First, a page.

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Autonomic Nervous System Agents
 

Autonomic Nervous System Agents

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Autonomic Nervous System Agents Autonomic Nervous System Agents Presentation Transcript

  • Autonomic Nervous System Agents Ma. Tosca Cybil A. Torres, RN, MAN
    • Central Nervous System(CNS)- the body’s primary nervous system which is composed of the brain and spinal cord.
    • Peripheral Nervous System(PNS)- located outside the brain and spinal cord.
      • Two divisions:
        • Autonomic
        • Somatic
    • After the interpretation of the CNS, the PNS receives stimuli and initiates responses to those stimuli
  • Nervous system
    • Autonomic Nervous system (ANS)
      • also called the visceral system- ---innervates (acts on) smooth muscles and glands
      • An involuntary nervous system
      • Functions: Control and regulation of the heart, respiratory system, GIT, bladder, eyes, and glands
      • Two sets of neurons:
        • Afferent (sensory) neurons - send impulses to the CNS, where they are interpreted
        • Efferent (motor) neurons - receive the impulses from the brain and transmit those impulse through the spinal cord to the effector organ cells
    • The efferent pathways in the ANS are divided into two branches:
    • 1. Sympathetic nervous system
      • Also known as the adrenergic system
      • Smooth muscle innervated by the neurotransmitter norepinephrine
        • Norepinephrine - released from the terminal nerve ending and stimulates the cell receptors to produce a response
    • 2. Parasympathetic nervous system
      • Also called the cholinergic system
      • Muscles innervated by the neurotransmitter acetylcholine
    • Acetylcholine (ACh) is a neurotransmitter substance that is found in both the CNS and in the PNS.
    • In the PNS, it is the NT released at synapses on skeletal muscles and is also found in the cell bodies of the autonomic nervous system.
    • In the brain, it appears to be involved in learning/memory, attention as well as sleeping and dreaming.
  • Body Tissue/Organ Sympathetic Response Parasympathetic Response Eye Dilates pupils Constricts pupils Lungs Dilates bronchioles Constricts bronchioles and increase secretions Heart Increases heart rate Decreases heart rate Blood vessels Constricts Dilates GI Relaxes smooth muscles of GIT Increases peristalsis Bladder Relaxes bladder muscle Constricts bladder Uterus Relaxes uterine muscles Salivary gland Increases salivation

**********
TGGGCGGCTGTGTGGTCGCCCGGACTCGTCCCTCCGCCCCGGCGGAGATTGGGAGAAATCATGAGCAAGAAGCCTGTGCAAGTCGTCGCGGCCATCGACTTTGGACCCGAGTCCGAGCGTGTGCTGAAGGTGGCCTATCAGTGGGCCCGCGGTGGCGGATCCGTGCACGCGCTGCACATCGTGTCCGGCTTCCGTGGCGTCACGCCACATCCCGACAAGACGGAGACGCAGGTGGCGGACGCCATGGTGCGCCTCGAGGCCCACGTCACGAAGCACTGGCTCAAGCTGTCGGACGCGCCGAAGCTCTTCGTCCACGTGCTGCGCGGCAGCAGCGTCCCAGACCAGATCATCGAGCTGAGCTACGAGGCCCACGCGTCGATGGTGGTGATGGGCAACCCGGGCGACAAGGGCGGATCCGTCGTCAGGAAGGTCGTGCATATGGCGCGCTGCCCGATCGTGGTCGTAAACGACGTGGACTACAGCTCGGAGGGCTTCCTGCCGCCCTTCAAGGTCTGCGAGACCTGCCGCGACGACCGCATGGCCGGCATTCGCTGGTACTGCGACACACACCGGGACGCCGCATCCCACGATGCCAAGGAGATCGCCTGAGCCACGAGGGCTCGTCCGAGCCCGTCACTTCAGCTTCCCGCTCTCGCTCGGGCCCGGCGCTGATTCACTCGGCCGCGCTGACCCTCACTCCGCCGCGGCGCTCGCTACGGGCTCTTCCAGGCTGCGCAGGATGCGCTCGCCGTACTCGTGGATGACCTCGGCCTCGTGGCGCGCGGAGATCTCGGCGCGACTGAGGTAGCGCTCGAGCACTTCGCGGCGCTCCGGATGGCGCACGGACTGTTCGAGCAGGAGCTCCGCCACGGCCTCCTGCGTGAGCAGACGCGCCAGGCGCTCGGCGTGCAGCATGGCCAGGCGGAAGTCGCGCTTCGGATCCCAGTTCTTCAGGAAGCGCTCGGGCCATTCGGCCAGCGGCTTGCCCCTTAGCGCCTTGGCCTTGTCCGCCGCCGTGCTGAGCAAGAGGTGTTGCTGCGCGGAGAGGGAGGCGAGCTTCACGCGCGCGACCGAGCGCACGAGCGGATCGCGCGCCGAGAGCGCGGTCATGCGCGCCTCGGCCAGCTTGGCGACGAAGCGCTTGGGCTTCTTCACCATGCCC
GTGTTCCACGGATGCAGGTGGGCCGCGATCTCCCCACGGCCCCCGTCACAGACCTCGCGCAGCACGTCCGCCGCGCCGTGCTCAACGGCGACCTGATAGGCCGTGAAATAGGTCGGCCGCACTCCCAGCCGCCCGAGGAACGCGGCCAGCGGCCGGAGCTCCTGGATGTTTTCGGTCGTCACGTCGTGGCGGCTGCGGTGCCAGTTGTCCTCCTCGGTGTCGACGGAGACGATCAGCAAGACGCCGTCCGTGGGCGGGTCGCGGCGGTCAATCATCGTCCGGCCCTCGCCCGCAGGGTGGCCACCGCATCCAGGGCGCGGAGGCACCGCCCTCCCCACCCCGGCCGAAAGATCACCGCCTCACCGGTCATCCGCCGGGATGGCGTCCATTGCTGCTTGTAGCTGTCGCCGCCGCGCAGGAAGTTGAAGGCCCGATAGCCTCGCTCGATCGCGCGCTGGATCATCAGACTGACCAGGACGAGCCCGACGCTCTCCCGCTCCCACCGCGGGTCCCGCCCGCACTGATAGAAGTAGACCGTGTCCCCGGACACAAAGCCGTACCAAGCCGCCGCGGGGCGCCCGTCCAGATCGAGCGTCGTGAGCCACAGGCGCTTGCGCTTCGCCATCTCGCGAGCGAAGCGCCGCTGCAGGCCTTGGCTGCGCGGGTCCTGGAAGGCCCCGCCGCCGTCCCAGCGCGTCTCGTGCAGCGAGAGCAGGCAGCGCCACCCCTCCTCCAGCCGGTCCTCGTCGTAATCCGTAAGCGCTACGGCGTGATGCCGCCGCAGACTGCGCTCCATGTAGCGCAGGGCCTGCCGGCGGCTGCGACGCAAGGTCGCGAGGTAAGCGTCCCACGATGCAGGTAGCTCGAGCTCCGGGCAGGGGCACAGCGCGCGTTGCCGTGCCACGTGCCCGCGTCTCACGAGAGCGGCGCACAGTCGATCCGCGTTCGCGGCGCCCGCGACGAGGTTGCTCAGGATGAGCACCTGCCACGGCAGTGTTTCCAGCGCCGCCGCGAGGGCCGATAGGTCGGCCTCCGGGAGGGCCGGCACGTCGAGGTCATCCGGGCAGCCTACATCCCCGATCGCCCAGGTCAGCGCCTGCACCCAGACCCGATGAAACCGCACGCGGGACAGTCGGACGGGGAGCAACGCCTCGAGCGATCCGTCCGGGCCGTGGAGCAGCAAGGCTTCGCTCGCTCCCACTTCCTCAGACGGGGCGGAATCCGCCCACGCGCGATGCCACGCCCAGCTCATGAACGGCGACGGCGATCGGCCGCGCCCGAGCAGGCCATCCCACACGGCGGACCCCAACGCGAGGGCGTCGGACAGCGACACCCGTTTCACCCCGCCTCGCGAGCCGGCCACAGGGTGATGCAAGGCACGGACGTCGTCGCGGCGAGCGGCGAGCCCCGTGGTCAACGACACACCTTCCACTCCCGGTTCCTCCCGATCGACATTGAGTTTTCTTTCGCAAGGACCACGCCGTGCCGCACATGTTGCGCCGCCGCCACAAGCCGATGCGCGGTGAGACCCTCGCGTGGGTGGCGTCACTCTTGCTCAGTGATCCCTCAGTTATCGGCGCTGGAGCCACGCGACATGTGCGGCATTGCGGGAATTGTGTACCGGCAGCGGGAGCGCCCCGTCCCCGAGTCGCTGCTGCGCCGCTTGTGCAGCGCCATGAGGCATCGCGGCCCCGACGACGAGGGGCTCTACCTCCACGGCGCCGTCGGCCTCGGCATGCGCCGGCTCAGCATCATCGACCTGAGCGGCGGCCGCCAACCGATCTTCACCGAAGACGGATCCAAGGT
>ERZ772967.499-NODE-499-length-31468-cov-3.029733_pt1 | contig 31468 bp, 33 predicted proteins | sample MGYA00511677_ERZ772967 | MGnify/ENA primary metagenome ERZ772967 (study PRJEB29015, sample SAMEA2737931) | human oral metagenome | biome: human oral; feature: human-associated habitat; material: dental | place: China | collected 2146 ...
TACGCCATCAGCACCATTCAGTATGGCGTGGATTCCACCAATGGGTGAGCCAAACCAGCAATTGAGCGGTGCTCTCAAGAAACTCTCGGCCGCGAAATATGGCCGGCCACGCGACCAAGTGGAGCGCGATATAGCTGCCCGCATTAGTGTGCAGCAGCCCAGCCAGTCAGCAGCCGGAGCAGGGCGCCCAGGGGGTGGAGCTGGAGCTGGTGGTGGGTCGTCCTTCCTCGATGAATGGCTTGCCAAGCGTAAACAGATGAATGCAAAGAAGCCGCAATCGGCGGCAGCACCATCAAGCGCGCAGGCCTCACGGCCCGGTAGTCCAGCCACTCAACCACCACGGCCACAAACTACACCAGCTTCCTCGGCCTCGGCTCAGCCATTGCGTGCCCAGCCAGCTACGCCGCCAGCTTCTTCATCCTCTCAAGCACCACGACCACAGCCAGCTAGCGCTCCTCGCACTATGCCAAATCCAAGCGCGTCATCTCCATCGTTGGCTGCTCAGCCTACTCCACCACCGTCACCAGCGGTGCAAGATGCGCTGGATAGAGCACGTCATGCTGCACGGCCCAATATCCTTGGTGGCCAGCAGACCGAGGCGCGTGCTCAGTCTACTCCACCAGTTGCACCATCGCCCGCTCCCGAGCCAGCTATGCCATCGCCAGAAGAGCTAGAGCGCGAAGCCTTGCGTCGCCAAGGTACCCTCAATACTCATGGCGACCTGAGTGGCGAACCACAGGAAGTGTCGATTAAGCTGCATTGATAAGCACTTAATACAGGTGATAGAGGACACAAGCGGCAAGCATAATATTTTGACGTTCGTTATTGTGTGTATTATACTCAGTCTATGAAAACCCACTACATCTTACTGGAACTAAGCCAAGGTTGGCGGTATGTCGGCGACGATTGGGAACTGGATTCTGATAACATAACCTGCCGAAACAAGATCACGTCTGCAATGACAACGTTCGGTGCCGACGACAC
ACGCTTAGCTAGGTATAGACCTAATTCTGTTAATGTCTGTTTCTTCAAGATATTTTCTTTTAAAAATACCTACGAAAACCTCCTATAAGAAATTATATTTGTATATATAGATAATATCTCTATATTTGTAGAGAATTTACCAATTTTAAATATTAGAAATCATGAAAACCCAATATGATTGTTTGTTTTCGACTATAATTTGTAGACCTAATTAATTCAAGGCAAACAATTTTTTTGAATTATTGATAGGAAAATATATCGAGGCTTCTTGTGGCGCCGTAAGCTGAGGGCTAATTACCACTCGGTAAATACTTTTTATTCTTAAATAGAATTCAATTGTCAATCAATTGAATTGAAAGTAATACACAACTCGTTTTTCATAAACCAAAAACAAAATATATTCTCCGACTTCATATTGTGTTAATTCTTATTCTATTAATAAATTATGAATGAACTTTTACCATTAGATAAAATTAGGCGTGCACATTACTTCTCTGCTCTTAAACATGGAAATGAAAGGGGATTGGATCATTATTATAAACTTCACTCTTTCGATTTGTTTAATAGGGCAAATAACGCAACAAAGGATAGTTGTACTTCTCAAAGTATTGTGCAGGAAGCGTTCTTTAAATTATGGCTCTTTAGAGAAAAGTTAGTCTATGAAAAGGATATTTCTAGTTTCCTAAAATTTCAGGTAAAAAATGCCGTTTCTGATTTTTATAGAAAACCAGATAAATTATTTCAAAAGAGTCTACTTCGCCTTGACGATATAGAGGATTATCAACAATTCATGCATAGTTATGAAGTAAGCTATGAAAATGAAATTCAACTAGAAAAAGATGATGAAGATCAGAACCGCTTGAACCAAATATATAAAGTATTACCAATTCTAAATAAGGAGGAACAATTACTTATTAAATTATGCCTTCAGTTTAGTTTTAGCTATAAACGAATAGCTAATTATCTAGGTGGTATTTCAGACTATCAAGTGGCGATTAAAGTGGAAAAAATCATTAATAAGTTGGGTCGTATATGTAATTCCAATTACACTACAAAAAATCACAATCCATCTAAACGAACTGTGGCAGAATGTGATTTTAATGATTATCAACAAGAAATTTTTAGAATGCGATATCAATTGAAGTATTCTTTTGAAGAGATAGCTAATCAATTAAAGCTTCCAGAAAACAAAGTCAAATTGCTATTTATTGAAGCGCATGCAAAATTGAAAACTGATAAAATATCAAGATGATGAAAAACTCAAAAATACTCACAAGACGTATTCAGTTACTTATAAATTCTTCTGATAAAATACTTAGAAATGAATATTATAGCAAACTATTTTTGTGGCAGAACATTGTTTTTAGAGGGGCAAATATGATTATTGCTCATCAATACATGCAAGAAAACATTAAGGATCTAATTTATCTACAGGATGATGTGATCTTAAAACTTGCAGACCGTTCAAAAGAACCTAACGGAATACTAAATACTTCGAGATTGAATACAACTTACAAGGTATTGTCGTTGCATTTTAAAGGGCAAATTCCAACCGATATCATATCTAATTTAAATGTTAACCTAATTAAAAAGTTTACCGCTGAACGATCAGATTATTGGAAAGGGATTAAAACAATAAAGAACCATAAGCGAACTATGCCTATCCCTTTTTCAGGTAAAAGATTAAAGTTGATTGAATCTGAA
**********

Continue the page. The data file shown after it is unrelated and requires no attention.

• Autonomic Nervous System: Sympathetic and Parasympathetic Sympathetic Stimulants Sympathomimetics ( adrenergics, adrenomimetics, or adrenergic agonists ) Parasympathetic Stimulants Direct-Acting Parasympathomimetics (cholinergics or cholinergic agonists) Action: Increase BP Increase PR Relax bronchioles Dilates pupils Relax uterine muscles Increase blood sugar Action: Decrease blood pressure Decrease pulse rate Constrict bronchioles Constrict pupils Increase urinary contraction Increase peristalsis Indirect-Acting Cholinesterase inhibitors (anticholinesterase) Action: Increase muscle tone Sympathetic Depressants Sympatholytics( adrenergic blockers, adrenolytics, or adrenergic antagonists ) Parasympathetic Depressants Parasympatholytics (anticholinergics, cholinergics antagonists, or antispasmodics) Action: Decrease PR Decrease BP Constrict Bronchioles Action: Increase PR Decrease mucous secretions Decrease GI motility Increase urinary retention Dilate pupils
  • Cholinergic Agents and Cholinergic Blocking Agents
  • Cholinergic Agents
  • Cholinergic Agents
    • Also called cholinomimetics, cholinergic stimulants, cholinergic agonists
    • Drugs that stimulate the parasympathetic nervous system (PSNS)
    • Mimic the effects of the PSNS neurotransmitter
    • Acetylcholine (ACh)
  • Cholinergic Receptors
    • Two types, determined by:
    • Location
    • Action once stimulated
    • Nicotinic receptors and Muscarinic receptors
  • Nicotinic Receptors
    • Located in the ganglia of both the PSNS and SNS
    • Affects the skeletal muscle
    • Named “nicotinic” because can be stimulated by the alkaloid nicotine
  • Nicotinic receptor sites
  • Muscle contraction
  • Muscarinic Receptors
    • Located postsynaptically:
      • Smooth muscle
      • Cardiac muscle
      • Glands of parasympathetic fibers
      • Effector organs of cholinergic sympathetic fibers
    • Named “muscarinic” because can be stimulated by the alkaloid muscarine
  • Cholinergic Agents: Mechanism of Action
    • Direct-acting (agonist)
      • Bind to cholinergic receptors, causing stimulation
      • Acts on the receptor sites to activate a tissue response
    • Direct-Acting Cholinergic Drugs
    • Ex:
    • bethanechol chloride(Urecholine)- used to increase urination
    • metoclopramide HCL(Plasil)- usually used to treat GERD---increases gastric emptying time
  • Cholinergic Agents: Mechanism of Action
    • Indirect-acting